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Blog Review Excerpts
Killer Stuff and Tons of Money” is a killer edition to your library.” Hello Lovely, Inc.

“ This is one of those books that I want everyone to read.” Truth, Beauty, Freedom and Books

“This non-fiction book read like a ‘can’t put it down’ all-consuming novel… Filled with interesting facts, humorous stories, and fascinating characters.” 52 Flea

“Something about this book made it completely unputdownable for me.” English Major’s Junk Food

“ The way Ms. Stanton interweaves historical information with her narrative of her experiences with Curt makes this book a page turner.” Blogger – The Shabby Nest

“The triumph of this book is the easy, casual writing and the way in which Stanton has made a somewhat esoteric topic gripping reading.” Blogger BookNaround

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- 12 Great Summer Reads

“An intoxicating read that rips away the lace curtain from the antiques biz.”

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“Curt Avery is the fake name of the very real hero of Killer Stuff and Tons of Money, which is too bad. Because after whipping through Maureen Stanton’s utterly engaging, heavily researched account of her old college buddy’s life on the yard-sale flea-market antiques-show auction-house circuit, I wanted to invite myself into his multi-state universe and hang out with all those dealers, collectors, sport shoppers, decorators, scholars and especially the pseudonymous Windsor chair restorer whose brilliantly altered and repaired pieces have fooled a number of top antiquarians and museums.”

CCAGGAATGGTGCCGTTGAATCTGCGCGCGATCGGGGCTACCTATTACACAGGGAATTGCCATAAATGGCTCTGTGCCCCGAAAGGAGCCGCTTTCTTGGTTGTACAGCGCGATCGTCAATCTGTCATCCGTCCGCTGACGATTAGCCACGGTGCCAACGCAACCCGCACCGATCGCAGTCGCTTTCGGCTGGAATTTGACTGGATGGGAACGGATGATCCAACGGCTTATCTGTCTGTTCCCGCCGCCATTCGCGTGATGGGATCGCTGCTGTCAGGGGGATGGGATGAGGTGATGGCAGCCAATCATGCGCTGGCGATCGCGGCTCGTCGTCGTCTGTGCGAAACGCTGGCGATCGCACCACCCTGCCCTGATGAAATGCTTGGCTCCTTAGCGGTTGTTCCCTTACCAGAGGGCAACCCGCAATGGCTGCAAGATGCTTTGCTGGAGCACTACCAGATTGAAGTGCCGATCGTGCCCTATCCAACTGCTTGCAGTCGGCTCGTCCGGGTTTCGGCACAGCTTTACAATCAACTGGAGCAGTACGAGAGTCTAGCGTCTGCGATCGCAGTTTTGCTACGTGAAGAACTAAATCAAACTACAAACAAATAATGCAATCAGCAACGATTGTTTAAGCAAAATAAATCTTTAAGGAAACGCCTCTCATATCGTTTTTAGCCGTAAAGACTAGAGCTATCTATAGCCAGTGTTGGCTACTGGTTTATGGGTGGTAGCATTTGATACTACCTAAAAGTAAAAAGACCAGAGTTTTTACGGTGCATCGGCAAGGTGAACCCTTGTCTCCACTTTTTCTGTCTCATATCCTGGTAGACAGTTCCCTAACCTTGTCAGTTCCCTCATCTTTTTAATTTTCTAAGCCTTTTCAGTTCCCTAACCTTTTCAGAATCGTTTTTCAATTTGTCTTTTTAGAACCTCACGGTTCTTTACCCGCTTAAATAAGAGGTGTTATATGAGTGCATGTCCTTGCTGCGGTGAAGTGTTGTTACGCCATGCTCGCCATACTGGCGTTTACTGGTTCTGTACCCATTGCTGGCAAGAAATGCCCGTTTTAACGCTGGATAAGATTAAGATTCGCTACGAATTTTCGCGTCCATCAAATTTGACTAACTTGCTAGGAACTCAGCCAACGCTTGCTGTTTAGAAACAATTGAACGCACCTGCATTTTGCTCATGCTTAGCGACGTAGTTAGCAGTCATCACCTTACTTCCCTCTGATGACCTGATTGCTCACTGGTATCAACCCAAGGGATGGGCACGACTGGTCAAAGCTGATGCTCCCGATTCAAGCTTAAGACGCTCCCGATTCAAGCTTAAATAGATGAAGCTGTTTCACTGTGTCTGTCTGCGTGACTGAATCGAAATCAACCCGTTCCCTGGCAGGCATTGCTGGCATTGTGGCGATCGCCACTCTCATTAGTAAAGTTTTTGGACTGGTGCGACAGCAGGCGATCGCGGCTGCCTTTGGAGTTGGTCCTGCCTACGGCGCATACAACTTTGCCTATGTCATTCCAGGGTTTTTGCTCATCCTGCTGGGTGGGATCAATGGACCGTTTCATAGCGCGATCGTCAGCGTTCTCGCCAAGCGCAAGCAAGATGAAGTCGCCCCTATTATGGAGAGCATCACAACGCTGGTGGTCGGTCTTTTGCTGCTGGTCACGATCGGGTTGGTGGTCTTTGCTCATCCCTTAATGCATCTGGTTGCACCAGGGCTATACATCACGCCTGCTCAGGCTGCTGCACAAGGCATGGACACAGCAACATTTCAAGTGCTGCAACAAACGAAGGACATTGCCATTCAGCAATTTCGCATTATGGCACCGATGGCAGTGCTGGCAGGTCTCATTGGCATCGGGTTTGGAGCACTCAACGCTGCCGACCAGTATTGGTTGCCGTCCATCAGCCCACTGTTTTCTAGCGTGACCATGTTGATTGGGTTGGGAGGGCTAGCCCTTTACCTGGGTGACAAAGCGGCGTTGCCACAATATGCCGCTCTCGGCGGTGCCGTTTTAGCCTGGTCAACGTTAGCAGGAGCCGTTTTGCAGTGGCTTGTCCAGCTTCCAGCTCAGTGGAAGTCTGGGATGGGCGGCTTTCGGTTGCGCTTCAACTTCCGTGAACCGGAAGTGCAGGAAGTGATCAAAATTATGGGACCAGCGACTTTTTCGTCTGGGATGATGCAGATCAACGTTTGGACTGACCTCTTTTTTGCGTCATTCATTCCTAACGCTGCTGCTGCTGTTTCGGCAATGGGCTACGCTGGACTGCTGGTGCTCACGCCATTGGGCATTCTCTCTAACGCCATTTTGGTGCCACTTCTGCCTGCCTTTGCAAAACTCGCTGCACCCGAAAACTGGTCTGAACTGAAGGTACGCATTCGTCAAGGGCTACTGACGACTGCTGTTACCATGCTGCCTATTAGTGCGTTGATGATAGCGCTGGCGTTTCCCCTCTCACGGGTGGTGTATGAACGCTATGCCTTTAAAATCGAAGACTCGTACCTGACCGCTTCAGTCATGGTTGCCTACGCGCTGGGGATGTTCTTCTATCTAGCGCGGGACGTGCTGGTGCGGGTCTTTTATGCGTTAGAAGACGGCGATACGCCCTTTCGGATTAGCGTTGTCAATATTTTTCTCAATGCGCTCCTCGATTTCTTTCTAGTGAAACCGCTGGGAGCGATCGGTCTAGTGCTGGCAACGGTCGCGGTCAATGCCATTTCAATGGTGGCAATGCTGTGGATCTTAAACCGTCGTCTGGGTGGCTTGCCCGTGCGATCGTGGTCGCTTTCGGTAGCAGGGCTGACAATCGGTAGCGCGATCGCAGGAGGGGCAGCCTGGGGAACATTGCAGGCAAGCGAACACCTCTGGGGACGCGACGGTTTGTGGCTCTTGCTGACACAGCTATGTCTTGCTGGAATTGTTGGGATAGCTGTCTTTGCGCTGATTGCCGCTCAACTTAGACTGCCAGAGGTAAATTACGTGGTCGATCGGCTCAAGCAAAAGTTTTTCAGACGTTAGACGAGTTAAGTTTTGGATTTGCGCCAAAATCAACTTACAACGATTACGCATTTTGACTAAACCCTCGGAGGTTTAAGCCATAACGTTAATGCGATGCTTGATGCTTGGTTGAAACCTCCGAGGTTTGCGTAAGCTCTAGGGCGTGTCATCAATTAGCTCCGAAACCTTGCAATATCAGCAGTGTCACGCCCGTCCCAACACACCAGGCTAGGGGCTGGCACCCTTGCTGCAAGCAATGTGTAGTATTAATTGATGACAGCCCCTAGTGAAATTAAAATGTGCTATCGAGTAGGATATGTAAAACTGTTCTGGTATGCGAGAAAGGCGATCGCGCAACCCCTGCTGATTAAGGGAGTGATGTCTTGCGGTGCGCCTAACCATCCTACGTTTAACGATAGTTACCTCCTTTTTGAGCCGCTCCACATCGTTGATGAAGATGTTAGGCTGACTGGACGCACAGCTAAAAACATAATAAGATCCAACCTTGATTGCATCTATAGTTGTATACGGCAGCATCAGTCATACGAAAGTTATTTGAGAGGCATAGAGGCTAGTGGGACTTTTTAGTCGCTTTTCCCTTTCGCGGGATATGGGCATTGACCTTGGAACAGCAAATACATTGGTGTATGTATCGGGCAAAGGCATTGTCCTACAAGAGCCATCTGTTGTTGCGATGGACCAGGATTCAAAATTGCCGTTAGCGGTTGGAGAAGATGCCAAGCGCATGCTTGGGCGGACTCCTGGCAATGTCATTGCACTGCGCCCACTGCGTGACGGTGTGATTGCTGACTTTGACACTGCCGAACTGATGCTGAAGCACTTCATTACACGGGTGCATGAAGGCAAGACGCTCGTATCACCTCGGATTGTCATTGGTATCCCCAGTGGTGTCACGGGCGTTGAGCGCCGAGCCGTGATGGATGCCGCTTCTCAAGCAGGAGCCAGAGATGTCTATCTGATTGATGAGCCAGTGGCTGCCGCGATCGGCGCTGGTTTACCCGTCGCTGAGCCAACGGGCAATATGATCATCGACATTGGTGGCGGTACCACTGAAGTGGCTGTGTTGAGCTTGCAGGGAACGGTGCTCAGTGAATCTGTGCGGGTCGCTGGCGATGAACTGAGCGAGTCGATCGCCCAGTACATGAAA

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A Never-Ending Treasure Hunt

“For the habitually ‘lucky’ antiques dealer at the heart of Maureen Stanton’s Killer Stuff and Tons of Money, preparation means cultivating a deep knowledge of objects—Shaker furniture, heirloom porcelain, 18th-century weathervanes—while opportunity results from meticulously examining tens of thousands of items every year at flea markets, auctions and antiques fairs.

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Book Offers Look at Professional Antique Dealer

“Curt Avery buys and sells antiques at flea markets and shows. He knows his stuff. He can date a watercolor to the 1890s by the style of the fishing pole it shows, or a stitched sampler to the late 18th century by a quirk in the lettering.”

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“Adventures in the Trade”

“Maureen Stanton, a nonfiction essayist who teaches at the University of Missouri, has covered six grueling years in the life of an American dealer in Killer Stuff and Tons of Money…

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“A tour d’horizon of the world of antiques, from the flea markets to antiques shows to high-end auction houses, with a brief stopover at eBay and the Antiques Roadshow . . .”

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The Allure of Antiques

“Call it the Antiques Roadshow effect: You pull over at a yard sale, just to stretch your legs, when an ugly painting of a woman holding a rolling pin catches your eye. Five dollars? Jeez, I wouldn’t want it for free . . . But wait. Could that be an undiscovered classic? Whistler’s mother-in-law, maybe! . . . “